There was this big splash yesterday from the allfacebook.com folks about facebook declaring war against google. In that post they said:
“While we suggested that the like had just replaced the link, it has now become abundantly clear what Facebook’s intentions are. Facebook wants to launch the social semantic search engine as we alluded to during f8. Now that the search results are officially showing up as Facebook search results, the war has begun.”
Using “Like” as an input into relevance is a fine idea – but Facebook (or Twitter for that matter) are long ways away from building a full-blown search engine purely based on that data. Why do I say that? Fundamentally “Likes” are ambiguous, random and spam-prone (and impossible to detect). These are real big issues for any search engine to solve before they label themselves a search engine.
Google’s “Link” approach has many merits over the Facebook’s “Like” approach; Link based approach fares better primarily in determining the context, and detecting spam. To that end, technically it is some-what easier to detect a spam link or a link that was “paid” for SEO purposes. However, it is nearly impossible to determine if a Like was a paid Like or a spurious Like. It’s just not easy.
On top of this, in Google’s eco-system a link is only as important as the link source – or the domain where its coming from. Google has come up with an authority system, Page Rank(PR), for domains based on a very complex but trusted model – this system helps us eliminate spam every time we perform a search on Google. If there were to be an equivalent to this from Facebook, it has to be around the people that are performing the Likes. So even for the sake of argument if you assume a Social Rank (SR) for a given individual based on their interests and friends and the related metadata, it is nearly impossible to determine context around that person’s likes and dislikes. Reason? Its extremely complicated and highly error prone to model a human’s interaction context.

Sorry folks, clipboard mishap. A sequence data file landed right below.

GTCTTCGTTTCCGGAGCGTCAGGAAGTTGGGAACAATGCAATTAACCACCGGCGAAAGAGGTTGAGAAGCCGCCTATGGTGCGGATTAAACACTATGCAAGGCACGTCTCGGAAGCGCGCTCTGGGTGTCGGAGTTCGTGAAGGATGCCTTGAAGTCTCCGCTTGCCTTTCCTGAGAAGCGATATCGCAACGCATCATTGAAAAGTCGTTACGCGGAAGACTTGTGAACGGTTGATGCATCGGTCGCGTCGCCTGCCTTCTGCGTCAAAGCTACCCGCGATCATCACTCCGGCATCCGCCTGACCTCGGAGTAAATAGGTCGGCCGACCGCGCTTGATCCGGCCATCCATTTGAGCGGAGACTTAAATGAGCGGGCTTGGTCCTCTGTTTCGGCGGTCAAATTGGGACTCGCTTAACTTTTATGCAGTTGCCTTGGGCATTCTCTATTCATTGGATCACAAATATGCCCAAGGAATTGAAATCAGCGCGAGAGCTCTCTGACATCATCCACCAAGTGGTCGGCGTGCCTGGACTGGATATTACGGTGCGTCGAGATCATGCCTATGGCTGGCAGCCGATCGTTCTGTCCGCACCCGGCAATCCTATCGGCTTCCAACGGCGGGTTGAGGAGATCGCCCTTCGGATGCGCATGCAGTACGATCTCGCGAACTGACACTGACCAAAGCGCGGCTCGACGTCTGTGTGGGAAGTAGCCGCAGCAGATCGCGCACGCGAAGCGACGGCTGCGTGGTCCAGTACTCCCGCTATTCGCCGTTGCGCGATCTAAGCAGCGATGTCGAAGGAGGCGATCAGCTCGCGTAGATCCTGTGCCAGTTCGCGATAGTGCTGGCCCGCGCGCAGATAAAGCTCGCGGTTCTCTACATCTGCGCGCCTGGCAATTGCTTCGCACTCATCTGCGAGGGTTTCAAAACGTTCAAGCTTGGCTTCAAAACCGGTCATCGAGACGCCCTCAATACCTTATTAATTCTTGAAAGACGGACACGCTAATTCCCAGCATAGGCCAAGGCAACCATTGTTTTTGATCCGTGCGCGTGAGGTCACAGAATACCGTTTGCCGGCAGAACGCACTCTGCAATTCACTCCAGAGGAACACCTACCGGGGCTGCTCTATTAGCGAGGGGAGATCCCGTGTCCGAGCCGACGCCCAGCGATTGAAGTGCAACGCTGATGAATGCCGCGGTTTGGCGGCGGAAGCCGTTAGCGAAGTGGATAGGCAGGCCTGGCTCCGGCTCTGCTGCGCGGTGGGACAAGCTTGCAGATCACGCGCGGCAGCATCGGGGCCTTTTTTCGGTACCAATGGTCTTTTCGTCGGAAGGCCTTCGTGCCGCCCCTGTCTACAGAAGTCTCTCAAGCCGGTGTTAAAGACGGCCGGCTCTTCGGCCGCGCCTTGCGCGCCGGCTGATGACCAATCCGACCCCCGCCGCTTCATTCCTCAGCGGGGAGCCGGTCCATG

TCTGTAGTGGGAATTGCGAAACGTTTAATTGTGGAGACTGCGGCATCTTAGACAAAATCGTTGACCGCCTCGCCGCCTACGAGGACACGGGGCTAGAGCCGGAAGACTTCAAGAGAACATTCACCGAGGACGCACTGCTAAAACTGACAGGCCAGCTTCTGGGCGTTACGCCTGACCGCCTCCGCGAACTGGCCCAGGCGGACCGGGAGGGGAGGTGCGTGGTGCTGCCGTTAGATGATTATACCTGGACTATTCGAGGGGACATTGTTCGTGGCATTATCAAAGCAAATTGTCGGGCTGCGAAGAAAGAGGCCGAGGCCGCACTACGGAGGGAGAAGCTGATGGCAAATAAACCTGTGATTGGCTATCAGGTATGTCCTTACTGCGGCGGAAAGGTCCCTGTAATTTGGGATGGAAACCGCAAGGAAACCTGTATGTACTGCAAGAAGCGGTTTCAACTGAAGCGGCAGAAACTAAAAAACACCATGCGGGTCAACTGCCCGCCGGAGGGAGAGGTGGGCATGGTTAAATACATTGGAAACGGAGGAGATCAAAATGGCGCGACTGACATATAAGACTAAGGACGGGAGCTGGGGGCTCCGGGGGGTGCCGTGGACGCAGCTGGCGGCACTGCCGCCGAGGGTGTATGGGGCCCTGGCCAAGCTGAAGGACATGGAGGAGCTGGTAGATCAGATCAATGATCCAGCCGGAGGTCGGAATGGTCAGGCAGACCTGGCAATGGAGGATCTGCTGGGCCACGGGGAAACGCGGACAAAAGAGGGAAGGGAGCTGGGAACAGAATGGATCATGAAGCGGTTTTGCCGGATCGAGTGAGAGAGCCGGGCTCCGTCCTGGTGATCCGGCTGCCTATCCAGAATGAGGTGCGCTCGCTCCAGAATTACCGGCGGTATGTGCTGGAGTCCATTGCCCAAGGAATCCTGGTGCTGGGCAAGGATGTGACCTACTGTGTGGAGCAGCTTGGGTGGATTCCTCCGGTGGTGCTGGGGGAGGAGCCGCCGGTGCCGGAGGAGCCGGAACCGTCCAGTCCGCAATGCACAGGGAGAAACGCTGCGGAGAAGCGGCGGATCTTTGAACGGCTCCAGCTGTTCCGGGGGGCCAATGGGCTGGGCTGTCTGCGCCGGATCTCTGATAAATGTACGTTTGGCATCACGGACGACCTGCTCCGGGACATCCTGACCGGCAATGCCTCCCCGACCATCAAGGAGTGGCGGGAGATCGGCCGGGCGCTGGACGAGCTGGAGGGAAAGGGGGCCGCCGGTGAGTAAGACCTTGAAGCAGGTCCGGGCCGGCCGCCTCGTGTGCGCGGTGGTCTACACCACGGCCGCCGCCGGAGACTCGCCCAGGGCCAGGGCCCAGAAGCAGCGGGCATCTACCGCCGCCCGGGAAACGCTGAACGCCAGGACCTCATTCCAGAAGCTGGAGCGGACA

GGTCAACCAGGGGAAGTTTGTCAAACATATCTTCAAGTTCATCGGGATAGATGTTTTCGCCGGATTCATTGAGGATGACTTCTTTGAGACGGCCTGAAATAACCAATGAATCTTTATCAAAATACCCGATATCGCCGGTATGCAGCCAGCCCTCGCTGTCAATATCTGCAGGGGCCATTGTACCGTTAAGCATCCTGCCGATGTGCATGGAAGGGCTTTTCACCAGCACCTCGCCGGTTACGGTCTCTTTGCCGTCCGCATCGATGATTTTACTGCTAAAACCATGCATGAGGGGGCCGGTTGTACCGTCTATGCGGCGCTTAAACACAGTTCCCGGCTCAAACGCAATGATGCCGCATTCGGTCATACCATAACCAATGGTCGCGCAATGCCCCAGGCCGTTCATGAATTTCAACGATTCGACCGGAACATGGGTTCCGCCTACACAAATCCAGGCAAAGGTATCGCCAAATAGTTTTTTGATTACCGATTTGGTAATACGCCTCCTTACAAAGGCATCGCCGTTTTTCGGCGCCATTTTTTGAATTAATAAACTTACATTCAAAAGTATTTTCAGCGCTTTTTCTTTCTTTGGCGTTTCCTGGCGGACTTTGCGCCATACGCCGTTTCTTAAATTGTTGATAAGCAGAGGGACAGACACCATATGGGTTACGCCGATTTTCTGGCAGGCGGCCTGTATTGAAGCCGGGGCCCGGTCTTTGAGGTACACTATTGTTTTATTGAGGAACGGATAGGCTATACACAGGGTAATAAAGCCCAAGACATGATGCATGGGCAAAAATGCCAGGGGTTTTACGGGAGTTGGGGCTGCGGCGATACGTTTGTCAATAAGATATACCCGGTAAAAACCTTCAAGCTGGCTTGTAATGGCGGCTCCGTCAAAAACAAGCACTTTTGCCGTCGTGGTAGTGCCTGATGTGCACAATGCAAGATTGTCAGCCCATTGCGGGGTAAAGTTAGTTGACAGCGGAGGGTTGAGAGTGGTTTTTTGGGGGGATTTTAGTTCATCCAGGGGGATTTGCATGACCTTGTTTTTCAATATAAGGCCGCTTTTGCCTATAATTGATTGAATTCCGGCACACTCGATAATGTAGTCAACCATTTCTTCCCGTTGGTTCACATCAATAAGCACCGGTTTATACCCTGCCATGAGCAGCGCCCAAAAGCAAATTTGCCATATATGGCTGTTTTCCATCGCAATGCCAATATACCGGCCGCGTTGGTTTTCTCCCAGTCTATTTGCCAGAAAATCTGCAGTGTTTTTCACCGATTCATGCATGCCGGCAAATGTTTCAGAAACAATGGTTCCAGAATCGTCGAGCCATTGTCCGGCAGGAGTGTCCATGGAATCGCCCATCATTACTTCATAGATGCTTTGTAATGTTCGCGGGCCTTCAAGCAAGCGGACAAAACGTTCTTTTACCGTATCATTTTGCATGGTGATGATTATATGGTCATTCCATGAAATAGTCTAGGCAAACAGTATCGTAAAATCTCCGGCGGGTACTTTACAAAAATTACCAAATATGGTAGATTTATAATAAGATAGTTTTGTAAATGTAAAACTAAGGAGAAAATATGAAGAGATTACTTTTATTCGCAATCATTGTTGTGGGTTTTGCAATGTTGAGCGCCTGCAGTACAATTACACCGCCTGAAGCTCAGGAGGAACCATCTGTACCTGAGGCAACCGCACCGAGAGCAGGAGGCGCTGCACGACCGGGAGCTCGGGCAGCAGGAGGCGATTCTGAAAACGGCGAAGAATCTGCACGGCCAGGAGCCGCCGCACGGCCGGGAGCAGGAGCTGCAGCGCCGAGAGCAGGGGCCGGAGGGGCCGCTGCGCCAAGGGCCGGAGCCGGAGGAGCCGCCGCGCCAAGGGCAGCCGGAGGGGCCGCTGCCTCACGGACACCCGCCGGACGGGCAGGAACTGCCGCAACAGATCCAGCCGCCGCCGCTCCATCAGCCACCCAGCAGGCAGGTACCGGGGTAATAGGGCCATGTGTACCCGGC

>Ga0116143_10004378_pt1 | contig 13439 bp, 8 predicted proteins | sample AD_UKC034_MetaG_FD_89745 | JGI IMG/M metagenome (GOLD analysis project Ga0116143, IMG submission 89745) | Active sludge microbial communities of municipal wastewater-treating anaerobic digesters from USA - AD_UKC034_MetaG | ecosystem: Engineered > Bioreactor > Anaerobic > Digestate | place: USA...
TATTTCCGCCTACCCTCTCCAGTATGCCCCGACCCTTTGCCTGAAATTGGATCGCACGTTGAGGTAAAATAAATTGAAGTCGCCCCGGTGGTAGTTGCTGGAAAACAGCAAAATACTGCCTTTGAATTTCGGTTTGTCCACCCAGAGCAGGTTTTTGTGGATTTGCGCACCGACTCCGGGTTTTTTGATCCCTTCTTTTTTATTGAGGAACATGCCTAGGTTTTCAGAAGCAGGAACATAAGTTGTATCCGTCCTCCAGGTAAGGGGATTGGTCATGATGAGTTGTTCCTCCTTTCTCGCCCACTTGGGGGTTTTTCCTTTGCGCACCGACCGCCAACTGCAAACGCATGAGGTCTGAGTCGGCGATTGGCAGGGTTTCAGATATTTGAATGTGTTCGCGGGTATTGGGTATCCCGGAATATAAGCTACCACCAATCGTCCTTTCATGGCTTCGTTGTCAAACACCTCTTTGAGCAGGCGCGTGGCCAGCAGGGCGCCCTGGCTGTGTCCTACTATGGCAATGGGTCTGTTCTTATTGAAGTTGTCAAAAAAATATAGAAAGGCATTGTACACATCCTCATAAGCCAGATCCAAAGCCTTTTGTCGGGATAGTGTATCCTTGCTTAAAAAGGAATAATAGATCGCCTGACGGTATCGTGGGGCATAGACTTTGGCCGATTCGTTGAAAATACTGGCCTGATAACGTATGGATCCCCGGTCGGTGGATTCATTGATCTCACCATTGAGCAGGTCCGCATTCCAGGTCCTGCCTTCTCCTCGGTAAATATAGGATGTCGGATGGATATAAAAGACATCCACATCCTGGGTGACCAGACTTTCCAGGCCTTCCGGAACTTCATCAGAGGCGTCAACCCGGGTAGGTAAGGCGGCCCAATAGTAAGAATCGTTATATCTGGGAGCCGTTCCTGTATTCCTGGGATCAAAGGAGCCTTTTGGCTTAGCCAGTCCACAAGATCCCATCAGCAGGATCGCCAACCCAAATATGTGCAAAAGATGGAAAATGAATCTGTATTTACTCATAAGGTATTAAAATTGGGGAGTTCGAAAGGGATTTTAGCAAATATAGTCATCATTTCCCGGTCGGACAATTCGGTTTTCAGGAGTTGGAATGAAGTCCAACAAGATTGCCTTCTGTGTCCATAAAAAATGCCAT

Now, if Facebook were to combine this Like data with traditional Link based relevance, it could get interesting – but still its an incremental advancement but not a game changer that replaces Google.
I’m sure guys at Facebook are thinking of the potential pitfalls of Like based relevance and the shady “Paid Like” market that it could create. I’m also sure that if Facebook were to launch a “search engine” without proper technology/tools to combat “Like Spam”, we all will just grow to Dislike the Like.
As I said before this is not an easy problem to solve, so is Facebook ready to be a Google rival? not a chance, not yet, at least.